Symbolism: Everything Made Clear. Paper Example

Published: 2022-12-23
Symbolism: Everything Made Clear. Paper Example
Type of paper:  Essay
Categories:  Ernest Hemingway Literature review World literature Symbolism
Pages: 5
Wordcount: 1111 words
10 min read

Symbolism denotes the representation of an idea in a non-superficial way which is beyond what is easily seen. The short story "A Clean Well-Lighted Place" by Earnest Hemingway applies symbolism as a way of reinforcing the central theme of the book. Different symbols have been used to convey ideas that are found in the book. According to the main character in this book, we only need one thing in life, a clean, well-lighted place, preferably a cafe that is well-lit and clean. The cafe has been identified as a pleasurable pace that is meant to relax the customer and provide a sense of comfort which the characters are unable to obtain from the bodegas or other cafes. Thus, the image of the cafe is central to the story and gives off the feeling that life outside the cafe is full of chaos. There are various hidden meanings behind the symbols used in "A Clean Well-Lighted Place" by Earnest which also help to emphasize its central theme.

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The cafe has been used as a symbol to portray a safe place from evil and other forms of nature. The author identifies the Cafe as a useful form of sanctuary that protects the inhabitants from the evil that is in the world. An example of the cafe's usefulness as a shelter is identified when the deaf, old man uses the cafe as protection after he tried to commit suicide and almost succeeded. The old man admittedly enjoys the comfort that is provided by the cafe. In addition, the older waiter identifies the goodness of the cafe when he states "You do not understand. This is a clean and pleasant cafe. It is well lighted. The light is very good, and also, now, there are shadows of the leaves." (13). The cafe also has different representation among the younger waiter, the old man, and the older waiter. For the older man and waiter, the cafe represents refuge, order as well as a distraction from the emptiness of the night. The younger waiter, on the other hand, views the restaurant as a place to exit as soon as he is done with his work so that he can go back home to his wife. He does not understand that for the older waiter and the old man, the cafe offers a clean and well-lit place as opposed to the void of desolation.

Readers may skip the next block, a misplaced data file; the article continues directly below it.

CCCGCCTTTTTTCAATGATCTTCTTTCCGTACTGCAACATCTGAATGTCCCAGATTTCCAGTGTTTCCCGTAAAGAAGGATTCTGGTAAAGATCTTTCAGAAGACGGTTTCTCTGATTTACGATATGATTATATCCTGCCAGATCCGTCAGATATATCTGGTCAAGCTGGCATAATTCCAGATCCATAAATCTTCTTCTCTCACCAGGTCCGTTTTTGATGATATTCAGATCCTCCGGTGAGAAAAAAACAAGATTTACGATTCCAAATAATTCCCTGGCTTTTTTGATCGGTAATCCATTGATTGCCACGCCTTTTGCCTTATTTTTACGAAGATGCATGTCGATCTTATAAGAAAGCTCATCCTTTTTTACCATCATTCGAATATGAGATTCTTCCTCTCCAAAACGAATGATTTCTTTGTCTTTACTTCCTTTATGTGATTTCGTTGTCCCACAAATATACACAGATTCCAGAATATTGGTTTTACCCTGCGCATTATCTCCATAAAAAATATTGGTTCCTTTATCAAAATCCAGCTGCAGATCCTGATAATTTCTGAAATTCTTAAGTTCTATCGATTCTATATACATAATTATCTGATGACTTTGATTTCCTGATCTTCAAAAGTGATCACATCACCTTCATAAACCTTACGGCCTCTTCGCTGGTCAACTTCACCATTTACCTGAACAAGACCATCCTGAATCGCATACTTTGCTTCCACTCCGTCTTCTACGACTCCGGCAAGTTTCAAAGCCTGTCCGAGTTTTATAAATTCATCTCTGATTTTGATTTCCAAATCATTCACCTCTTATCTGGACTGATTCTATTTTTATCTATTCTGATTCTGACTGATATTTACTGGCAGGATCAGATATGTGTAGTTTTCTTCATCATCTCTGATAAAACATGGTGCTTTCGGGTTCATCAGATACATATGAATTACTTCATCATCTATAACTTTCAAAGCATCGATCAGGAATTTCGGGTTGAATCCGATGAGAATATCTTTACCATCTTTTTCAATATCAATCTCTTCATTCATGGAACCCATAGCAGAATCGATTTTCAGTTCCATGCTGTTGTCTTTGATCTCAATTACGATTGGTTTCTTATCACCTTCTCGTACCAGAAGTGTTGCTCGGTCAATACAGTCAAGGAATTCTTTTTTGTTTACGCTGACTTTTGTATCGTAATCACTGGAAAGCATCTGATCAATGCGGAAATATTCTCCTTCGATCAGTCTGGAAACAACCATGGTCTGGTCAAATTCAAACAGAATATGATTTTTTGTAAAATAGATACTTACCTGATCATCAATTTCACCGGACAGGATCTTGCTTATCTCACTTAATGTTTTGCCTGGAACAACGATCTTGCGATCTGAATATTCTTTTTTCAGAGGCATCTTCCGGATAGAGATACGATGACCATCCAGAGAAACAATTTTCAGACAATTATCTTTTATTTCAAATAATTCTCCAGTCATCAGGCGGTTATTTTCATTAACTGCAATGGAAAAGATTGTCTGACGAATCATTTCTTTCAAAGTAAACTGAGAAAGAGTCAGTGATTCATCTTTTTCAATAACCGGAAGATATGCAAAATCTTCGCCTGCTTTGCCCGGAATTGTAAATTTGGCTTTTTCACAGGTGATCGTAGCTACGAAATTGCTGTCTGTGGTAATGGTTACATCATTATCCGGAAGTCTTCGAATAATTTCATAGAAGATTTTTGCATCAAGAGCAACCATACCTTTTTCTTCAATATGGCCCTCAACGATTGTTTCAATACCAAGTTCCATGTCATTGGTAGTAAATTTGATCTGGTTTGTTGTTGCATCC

The recitation of the Lord's Prayer can be identified as a symbol that mocks religion's false concept of comfort. In the story, the older waiter recites the Lord's prayer to himself and replaces various nouns and verbs with the word 'nada' which is Spanish for nothing. This scene begins when he identifies man was nothing prays "Our nada who art in nada, nada be thy name thy kingdom nada thy will be nada in nada as it is in nada. Give us this nada our daily nada and nada us our nada as we nada our nadas and nada us not into nada but deliver us from nada; pues nada. Hail nothing full of nothing; nothing is with thee" (14). This replacement can be identified as a mock by the older waiter towards the notion that religion is capable of providing comfort. The older waiter discovered that his comfort stems from his ability to visit the "clean, well-lighted" cafe where he can distract himself from loneliness, thoughts of morality as well as insomnia. The older waiter believes that there is a no larger purpose to life than comfort and "It was only that and light was all it needed and a certain cleanness and order. Some lived in it and never felt it, but he knew it was already nada y pues nada y pues nada." (14).